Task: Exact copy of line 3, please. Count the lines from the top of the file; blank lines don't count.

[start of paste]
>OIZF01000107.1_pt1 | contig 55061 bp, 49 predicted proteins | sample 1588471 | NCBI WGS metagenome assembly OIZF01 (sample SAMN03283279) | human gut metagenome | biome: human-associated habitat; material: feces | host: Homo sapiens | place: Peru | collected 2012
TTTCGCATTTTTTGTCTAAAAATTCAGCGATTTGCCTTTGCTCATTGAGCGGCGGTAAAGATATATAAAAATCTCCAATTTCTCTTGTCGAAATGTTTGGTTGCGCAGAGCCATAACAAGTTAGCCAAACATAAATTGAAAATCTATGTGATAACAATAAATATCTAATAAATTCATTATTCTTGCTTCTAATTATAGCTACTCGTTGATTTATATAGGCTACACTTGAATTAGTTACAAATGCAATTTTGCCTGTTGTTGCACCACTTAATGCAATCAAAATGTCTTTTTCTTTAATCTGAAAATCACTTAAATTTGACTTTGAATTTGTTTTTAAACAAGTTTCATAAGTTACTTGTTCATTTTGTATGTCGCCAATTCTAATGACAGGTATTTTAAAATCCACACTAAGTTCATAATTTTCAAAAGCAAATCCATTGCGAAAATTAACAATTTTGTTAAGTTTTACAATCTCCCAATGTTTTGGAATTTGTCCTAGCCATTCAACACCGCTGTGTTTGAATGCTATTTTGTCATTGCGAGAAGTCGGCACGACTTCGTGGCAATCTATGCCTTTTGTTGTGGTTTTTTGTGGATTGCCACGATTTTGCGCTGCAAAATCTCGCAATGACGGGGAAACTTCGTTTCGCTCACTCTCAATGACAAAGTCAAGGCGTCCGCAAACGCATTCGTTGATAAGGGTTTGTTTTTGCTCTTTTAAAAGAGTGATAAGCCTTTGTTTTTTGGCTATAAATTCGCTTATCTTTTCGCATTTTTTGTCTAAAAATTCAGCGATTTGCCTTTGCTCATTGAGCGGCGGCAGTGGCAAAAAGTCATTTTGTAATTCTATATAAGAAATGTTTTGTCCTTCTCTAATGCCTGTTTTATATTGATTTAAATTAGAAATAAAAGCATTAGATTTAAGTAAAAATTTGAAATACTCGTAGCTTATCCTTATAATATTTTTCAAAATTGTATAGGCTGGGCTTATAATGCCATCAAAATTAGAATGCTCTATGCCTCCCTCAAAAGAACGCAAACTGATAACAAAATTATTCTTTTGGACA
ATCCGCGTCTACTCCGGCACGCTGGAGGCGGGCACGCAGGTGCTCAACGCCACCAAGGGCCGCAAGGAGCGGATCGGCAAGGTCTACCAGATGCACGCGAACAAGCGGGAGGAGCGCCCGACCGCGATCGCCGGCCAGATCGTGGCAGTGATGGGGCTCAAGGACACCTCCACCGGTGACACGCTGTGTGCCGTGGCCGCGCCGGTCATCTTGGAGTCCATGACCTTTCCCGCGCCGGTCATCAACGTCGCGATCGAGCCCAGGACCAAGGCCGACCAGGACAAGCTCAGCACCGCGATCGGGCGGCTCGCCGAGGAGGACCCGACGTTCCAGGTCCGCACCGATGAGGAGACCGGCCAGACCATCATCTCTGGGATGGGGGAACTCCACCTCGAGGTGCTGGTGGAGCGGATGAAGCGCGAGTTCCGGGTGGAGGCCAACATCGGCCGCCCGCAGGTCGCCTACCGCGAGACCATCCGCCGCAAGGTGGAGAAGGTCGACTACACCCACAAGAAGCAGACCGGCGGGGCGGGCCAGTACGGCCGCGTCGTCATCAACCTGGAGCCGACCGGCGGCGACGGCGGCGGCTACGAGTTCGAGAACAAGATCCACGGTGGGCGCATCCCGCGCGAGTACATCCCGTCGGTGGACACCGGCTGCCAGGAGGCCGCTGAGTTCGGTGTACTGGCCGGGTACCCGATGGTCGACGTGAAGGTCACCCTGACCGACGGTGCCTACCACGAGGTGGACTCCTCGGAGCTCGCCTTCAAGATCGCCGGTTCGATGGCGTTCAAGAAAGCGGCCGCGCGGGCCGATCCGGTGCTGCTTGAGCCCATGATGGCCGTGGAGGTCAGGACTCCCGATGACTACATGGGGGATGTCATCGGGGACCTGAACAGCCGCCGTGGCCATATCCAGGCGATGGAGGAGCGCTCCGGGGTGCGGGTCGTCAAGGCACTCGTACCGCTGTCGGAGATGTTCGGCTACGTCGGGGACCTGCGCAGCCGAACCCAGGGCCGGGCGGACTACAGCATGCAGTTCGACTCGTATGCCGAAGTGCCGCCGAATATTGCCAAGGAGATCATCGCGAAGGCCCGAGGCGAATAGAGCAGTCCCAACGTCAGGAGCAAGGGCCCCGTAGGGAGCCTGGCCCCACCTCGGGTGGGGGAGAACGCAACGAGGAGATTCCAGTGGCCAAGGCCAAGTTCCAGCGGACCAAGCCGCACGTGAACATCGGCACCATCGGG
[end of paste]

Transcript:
ATCCGCGTCTACTCCGGCACGCTGGAGGCGGGCACGCAGGTGCTCAACGCCACCAAGGGCCGCAAGGAGCGGATCGGCAAGGTCTACCAGATGCACGCGAACAAGCGGGAGGAGCGCCCGACCGCGATCGCCGGCCAGATCGTGGCAGTGATGGGGCTCAAGGACACCTCCACCGGTGACACGCTGTGTGCCGTGGCCGCGCCGGTCATCTTGGAGTCCATGACCTTTCCCGCGCCGGTCATCAACGTCGCGATCGAGCCCAGGACCAAGGCCGACCAGGACAAGCTCAGCACCGCGATCGGGCGGCTCGCCGAGGAGGACCCGACGTTCCAGGTCCGCACCGATGAGGAGACCGGCCAGACCATCATCTCTGGGATGGGGGAACTCCACCTCGAGGTGCTGGTGGAGCGGATGAAGCGCGAGTTCCGGGTGGAGGCCAACATCGGCCGCCCGCAGGTCGCCTACCGCGAGACCATCCGCCGCAAGGTGGAGAAGGTCGACTACACCCACAAGAAGCAGACCGGCGGGGCGGGCCAGTACGGCCGCGTCGTCATCAACCTGGAGCCGACCGGCGGCGACGGCGGCGGCTACGAGTTCGAGAACAAGATCCACGGTGGGCGCATCCCGCGCGAGTACATCCCGTCGGTGGACACCGGCTGCCAGGAGGCCGCTGAGTTCGGTGTACTGGCCGGGTACCCGATGGTCGACGTGAAGGTCACCCTGACCGACGGTGCCTACCACGAGGTGGACTCCTCGGAGCTCGCCTTCAAGATCGCCGGTTCGATGGCGTTCAAGAAAGCGGCCGCGCGGGCCGATCCGGTGCTGCTTGAGCCCATGATGGCCGTGGAGGTCAGGACTCCCGATGACTACATGGGGGATGTCATCGGGGACCTGAACAGCCGCCGTGGCCATATCCAGGCGATGGAGGAGCGCTCCGGGGTGCGGGTCGTCAAGGCACTCGTACCGCTGTCGGAGATGTTCGGCTACGTCGGGGACCTGCGCAGCCGAACCCAGGGCCGGGCGGACTACAGCATGCAGTTCGACTCGTATGCCGAAGTGCCGCCGAATATTGCCAAGGAGATCATCGCGAAGGCCCGAGGCGAATAGAGCAGTCCCAACGTCAGGAGCAAGGGCCCCGTAGGGAGCCTGGCCCCACCTCGGGTGGGGGAGAACGCAACGAGGAGATTCCAGTGGCCAAGGCCAAGTTCCAGCGGACCAAGCCGCACGTGAACATCGGCACCATCGGG